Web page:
The Blues Shuffle: It’s All About the Feel
Aside from knowing the 12 bar blues progression, familiarization with different bass patterns and feels becomes crucial. Since many songs have the same progression, the pattern and/or feel is the main characteristic that differentiates one blues from another. This column will focus specifically on the feel, how to differentiate one kind of shuffle from another by changing your articulation or note duration and common lingo for certain shuffle patterns.
Before discussing the different kinds of shuffles, I’d like to make a distinction between a “swing” and a “shuffle.” Both patterns have a triplet feel; however, a swing has a jazzier edge to it and a shuffle is usually more rocking. If you think about it in relation to what a drummer would be doing, think of a jazz drummer establishing time by “swinging” on the ride cymbal versus a blues shuffle that drives on the hi-hat.
The shuffle accentuates the first and third note of a triplet grouping and the articulation of these notes will dramatically impact the feel. If you play the notes in a staccato manner, thereby adding some definition and space between the notes, it tends to “push” a little bit more. Or, if you continue to hold down the note and not include any rest between the beats, it will give a “smoother” feel to your bass line. Some players also refer to a “Texas” shuffle (think “Pride and Joy” by Stevie Ray Vaughan). This has a grittier “rock” groove to it and the third beat of the triplet acts as a strong pick up to the following beat. When it comes to deciding between the different feels, think about what would be best given the context of the song and what the other players are doing.
Now we’ll examine three different kinds of shuffles: the “up-town” box pattern, “down-town” box pattern, and walking shuffle. Please note that these names may not be universal and people may refer to the patterns in different ways. When people call tunes they may just say “Shuffle in G” without distinguishing a specific pattern. Additionally, the box pattern shuffles are typically medium tempo shuffles. With faster shuffles, stick to the walking pattern and only play one attack per note.
“Up-town” box pattern
This pattern (as well as the “down-town”) can be played in the “box,” meaning a span of 3 frets that is consistent across the strings (ex: frets 3, 4, and 5 for the key of G). The “up-town” box is played in an ascending manner with two attacks (the first and third of a triplet) on each note. Play the same pattern of notes (the root, 5th, flat 7th, and octave) but change the notes according to the chord in the progression.
“Down-town” box pattern
This pattern is similar to the “up-town” box, but it is played in a descending manner. Begin on the root, jump up to the octave, then play the rest of the pattern descending.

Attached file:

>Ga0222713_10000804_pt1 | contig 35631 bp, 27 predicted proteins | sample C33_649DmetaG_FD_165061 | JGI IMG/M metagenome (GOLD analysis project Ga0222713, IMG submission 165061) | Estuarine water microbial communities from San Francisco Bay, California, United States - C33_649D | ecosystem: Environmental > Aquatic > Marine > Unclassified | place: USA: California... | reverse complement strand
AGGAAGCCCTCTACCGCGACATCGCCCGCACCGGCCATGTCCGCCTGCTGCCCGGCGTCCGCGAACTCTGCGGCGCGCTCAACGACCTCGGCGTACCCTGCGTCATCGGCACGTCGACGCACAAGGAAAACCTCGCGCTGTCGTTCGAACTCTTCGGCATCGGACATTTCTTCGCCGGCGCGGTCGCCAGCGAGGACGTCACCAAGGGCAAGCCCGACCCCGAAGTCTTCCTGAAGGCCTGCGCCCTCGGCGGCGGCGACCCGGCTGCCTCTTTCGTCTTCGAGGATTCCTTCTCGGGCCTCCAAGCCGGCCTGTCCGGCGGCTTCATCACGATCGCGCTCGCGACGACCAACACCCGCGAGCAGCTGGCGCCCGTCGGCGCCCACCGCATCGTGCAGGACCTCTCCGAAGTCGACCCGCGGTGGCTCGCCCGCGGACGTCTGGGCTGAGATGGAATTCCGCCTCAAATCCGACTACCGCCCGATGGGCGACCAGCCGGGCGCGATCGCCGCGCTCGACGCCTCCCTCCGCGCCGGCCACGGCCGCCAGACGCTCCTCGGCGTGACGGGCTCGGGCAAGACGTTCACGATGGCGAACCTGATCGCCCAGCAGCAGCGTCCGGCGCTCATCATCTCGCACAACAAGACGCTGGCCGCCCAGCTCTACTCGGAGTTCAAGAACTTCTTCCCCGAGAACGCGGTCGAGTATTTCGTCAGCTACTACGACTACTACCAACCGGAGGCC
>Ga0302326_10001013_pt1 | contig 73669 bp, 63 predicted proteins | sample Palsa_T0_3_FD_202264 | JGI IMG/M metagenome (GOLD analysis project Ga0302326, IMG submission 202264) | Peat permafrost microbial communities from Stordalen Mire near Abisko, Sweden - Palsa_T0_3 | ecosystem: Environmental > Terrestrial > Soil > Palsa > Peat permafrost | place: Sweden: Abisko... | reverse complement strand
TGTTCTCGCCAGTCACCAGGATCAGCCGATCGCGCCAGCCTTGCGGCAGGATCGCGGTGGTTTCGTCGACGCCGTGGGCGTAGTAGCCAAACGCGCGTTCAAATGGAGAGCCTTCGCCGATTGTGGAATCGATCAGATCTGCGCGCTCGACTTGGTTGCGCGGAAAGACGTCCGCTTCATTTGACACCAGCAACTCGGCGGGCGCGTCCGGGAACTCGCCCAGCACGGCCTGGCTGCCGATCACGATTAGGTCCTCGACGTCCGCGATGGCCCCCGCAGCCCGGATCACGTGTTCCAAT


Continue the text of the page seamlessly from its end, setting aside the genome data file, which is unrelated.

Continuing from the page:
The cool thing about a box pattern is that the guitarist will often outline the pattern as well (it’s up to you to hear if it’s up-town or down-town). If you hear them doing this, play the pattern along with them. If the bandleader shouts, “Shuffle in G” and they are playing chords, soloing, or simply not outlining a pattern, try playing a walking shuffle.
Here’s where you get to have some creative leeway with a shuffle pattern. Unlike the box patterns, you can add variety when it comes to shifting from chord to chord. You can also make stylistic choices regarding the order of the notes in the walking pattern.
To start off, stick to the major arpeggio and add the sixth scale degree. Play the pattern ascending, hit the octave, then play it descending. This pattern will last for 2 bars, so if you’re playing a standard progression, play the whole pattern twice on the I chord (4 bars), once on the IV chord (2 bars), once on the I, and then only play the first half of the pattern (1 – 3 – 5 – 6) on both the V and IV chords for the turn around.
Once you get familiar with going 1 – 3 – 5 – 6 – 8, try switching the pattern around by playing 1 – 6 – 5 – 3. Another variation involves adding the ♭7th scale degree, usually by substituting it for the octave. Remember to listen to what the guitar player is doing because they may play a variation of the pattern and the groove will be tighter if you’re playing the same line.
In addition to pattern flexibility, playing a “walking” shuffle gives you greater freedom in terms of dictating the movement of the song. Use the concept of tension and resolution when shifting from one chord to another. Think about the notes that create tension and can act as leading tones, such as the half step movement from the 3rd of the I chord to the root of the IV chord and use that to influence your pattern decisions.
Now that we’ve gone over different kinds of shuffles, experiment with playing the patterns and try to identify them if you find yourself listening to some blues. If you’re practicing this on your own, think about the way you’re playing the notes in addition to which notes you’re playing. Try to establish a good shuffle feel by focusing on the articulation of the double attack or by grooving longer, single notes. Remember, it’s all about the feel!